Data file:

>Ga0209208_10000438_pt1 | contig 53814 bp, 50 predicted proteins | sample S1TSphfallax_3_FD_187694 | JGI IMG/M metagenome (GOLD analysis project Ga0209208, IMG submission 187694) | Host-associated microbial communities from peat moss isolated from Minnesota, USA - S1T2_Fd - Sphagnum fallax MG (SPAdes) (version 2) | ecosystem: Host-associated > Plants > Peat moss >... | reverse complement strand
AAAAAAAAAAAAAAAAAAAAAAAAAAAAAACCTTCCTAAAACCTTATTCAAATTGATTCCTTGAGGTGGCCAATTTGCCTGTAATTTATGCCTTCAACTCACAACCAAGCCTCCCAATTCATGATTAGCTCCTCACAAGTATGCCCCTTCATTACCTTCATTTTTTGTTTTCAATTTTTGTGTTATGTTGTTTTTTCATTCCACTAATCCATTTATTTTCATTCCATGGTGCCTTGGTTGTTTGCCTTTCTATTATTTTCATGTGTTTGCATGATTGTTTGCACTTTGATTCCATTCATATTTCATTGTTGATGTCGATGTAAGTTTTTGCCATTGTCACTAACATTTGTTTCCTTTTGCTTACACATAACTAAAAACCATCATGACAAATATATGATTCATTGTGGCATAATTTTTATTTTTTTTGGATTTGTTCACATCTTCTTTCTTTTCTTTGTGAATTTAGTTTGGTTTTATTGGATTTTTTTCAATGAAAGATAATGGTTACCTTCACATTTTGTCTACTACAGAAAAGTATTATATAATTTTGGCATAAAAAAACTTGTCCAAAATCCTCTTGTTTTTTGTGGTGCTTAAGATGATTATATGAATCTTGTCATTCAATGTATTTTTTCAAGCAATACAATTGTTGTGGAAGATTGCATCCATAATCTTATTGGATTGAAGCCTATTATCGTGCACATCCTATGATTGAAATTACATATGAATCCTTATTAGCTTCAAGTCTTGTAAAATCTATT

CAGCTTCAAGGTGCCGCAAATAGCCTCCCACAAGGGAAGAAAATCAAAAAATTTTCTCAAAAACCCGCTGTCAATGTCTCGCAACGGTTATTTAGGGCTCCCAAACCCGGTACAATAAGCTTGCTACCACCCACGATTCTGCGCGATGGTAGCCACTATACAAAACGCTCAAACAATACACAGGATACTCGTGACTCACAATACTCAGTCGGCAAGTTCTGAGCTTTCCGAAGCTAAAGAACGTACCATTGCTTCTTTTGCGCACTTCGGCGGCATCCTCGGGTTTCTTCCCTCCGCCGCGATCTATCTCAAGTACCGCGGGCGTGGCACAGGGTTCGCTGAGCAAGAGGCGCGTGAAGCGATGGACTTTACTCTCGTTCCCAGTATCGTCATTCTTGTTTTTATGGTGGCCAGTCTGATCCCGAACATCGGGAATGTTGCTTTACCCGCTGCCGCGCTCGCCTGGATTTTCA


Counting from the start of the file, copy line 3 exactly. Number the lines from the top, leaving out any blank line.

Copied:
CAGCTTCAAGGTGCCGCAAATAGCCTCCCACAAGGGAAGAAAATCAAAAAATTTTCTCAAAAACCCGCTGTCAATGTCTCGCAACGGTTATTTAGGGCTCCCAAACCCGGTACAATAAGCTTGCTACCACCCACGATTCTGCGCGATGGTAGCCACTATACAAAACGCTCAAACAATACACAGGATACTCGTGACTCACAATACTCAGTCGGCAAGTTCTGAGCTTTCCGAAGCTAAAGAACGTACCATTGCTTCTTTTGCGCACTTCGGCGGCATCCTCGGGTTTCTTCCCTCCGCCGCGATCTATCTCAAGTACCGCGGGCGTGGCACAGGGTTCGCTGAGCAAGAGGCGCGTGAAGCGATGGACTTTACTCTCGTTCCCAGTATCGTCATTCTTGTTTTTATGGTGGCCAGTCTGATCCCGAACATCGGGAATGTTGCTTTACCCGCTGCCGCGCTCGCCTGGATTTTCA